For surveillance and rescue purposes, the smaller the drone is, the better. Instead of trying to make a commercial quadcopter unseen or shoving it through cracks and debris, students from U Penn have found a way to make a drone so small, you can barely see it. It’s called Piccolissimo #actionmagic
Piccolissimo is advertised as a self-powered, controllable flying robot with the size of a quarter. It has only two moving parts – a propeller and a 3D printed body. The tiny drone starts moving when both spin in different directions. If you make the body turn 40 times per second, it will cause lift off. Playing with spin speed will then result in Piccolissimo changing directions, effectively flying.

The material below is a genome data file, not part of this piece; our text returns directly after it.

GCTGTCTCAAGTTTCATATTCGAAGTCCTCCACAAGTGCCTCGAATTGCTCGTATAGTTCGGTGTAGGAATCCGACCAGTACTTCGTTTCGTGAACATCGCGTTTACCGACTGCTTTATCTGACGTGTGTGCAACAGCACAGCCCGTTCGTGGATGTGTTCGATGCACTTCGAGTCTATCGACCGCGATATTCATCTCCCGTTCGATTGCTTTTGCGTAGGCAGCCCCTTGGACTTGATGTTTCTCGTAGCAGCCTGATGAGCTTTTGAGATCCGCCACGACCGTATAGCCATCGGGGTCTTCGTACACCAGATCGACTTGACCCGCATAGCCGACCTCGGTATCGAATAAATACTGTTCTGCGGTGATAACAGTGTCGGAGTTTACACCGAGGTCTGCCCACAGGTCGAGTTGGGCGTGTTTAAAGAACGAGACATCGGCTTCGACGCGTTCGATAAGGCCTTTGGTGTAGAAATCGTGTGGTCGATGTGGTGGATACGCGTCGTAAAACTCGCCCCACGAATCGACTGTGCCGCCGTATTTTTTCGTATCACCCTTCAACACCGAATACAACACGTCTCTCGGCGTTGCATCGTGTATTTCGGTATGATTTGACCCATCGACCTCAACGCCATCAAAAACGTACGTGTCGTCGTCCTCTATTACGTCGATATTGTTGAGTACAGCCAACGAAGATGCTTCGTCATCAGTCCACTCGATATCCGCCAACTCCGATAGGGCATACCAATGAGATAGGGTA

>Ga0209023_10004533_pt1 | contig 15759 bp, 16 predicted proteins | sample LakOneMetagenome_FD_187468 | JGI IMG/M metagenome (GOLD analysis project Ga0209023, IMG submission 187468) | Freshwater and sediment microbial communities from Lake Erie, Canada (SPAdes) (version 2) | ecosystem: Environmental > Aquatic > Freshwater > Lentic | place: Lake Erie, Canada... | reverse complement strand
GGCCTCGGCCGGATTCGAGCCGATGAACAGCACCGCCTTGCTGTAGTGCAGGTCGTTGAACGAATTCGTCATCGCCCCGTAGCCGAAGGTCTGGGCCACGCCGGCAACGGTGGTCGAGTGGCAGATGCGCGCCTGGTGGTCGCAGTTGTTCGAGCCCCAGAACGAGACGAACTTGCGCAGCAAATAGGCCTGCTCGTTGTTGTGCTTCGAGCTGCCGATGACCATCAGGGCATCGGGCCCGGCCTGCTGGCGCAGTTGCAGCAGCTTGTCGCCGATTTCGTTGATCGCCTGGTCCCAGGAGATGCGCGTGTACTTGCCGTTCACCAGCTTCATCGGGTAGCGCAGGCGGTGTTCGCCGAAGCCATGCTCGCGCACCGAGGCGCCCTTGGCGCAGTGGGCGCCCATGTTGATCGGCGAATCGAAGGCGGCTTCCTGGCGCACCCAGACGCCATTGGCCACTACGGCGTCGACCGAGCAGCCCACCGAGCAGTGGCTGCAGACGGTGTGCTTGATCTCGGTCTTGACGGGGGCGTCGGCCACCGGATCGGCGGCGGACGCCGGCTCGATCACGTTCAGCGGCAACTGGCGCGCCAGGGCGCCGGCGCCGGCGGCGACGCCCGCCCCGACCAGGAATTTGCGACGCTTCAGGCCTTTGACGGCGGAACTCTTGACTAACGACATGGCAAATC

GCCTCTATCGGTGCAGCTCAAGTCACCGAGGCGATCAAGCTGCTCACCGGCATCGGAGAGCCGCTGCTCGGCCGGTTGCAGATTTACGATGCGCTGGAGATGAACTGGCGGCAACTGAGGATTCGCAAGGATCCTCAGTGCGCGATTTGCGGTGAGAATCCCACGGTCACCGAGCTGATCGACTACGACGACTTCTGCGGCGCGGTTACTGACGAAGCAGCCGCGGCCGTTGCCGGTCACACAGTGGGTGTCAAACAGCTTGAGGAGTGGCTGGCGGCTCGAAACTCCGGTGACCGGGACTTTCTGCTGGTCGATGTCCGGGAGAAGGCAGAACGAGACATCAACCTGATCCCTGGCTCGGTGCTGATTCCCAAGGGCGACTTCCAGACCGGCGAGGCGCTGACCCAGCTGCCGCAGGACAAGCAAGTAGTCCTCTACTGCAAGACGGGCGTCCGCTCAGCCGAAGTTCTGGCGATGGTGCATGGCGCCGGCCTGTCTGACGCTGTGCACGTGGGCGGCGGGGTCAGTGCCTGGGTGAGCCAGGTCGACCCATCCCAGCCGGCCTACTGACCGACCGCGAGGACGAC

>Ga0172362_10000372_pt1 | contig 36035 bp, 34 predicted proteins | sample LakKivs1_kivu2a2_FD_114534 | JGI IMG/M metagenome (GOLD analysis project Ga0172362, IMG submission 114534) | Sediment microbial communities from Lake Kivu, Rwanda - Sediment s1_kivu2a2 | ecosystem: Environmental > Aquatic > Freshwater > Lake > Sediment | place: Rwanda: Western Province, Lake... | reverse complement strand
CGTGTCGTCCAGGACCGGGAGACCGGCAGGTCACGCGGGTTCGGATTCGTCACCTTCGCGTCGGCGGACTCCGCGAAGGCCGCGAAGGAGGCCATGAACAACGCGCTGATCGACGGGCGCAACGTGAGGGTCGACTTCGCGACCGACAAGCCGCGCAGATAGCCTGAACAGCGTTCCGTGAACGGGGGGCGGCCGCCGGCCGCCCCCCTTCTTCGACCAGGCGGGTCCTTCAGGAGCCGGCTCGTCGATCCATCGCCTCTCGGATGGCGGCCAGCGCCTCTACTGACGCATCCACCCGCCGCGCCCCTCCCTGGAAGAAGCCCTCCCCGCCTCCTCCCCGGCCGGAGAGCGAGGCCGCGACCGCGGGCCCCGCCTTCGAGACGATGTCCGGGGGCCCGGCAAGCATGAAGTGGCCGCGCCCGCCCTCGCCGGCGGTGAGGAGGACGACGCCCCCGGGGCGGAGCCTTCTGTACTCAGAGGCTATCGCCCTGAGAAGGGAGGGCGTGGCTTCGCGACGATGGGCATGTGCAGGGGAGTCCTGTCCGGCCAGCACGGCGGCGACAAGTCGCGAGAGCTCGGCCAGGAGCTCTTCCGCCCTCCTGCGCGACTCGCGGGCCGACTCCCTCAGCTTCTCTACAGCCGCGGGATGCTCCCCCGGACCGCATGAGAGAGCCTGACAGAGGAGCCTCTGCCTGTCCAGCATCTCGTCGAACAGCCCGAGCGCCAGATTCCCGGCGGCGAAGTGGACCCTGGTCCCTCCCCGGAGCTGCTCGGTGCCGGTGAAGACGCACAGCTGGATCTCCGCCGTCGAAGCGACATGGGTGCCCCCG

People can control such a tiny drone through a signal send over an infrared beam. Now, this toy drone may be fascinating for kids, but you’re probably wondering how it will prove itself useful for adults. In a future where drones will provide medical aid and rescue people, this electronic “fly” could be the first one to perform a recon.
Matt Piccoli, the creator, says his drone can’t handle more than a gram worth of payload, but it would be enough to carry a sensor. If more were controlled in a coordinated fashion, they would be able to capture footage and vital information from the place of a natural disaster or a terrorist act. It certainly would be more financially wise to use such a simple UAV instead of a highly performant but equally sensitive one.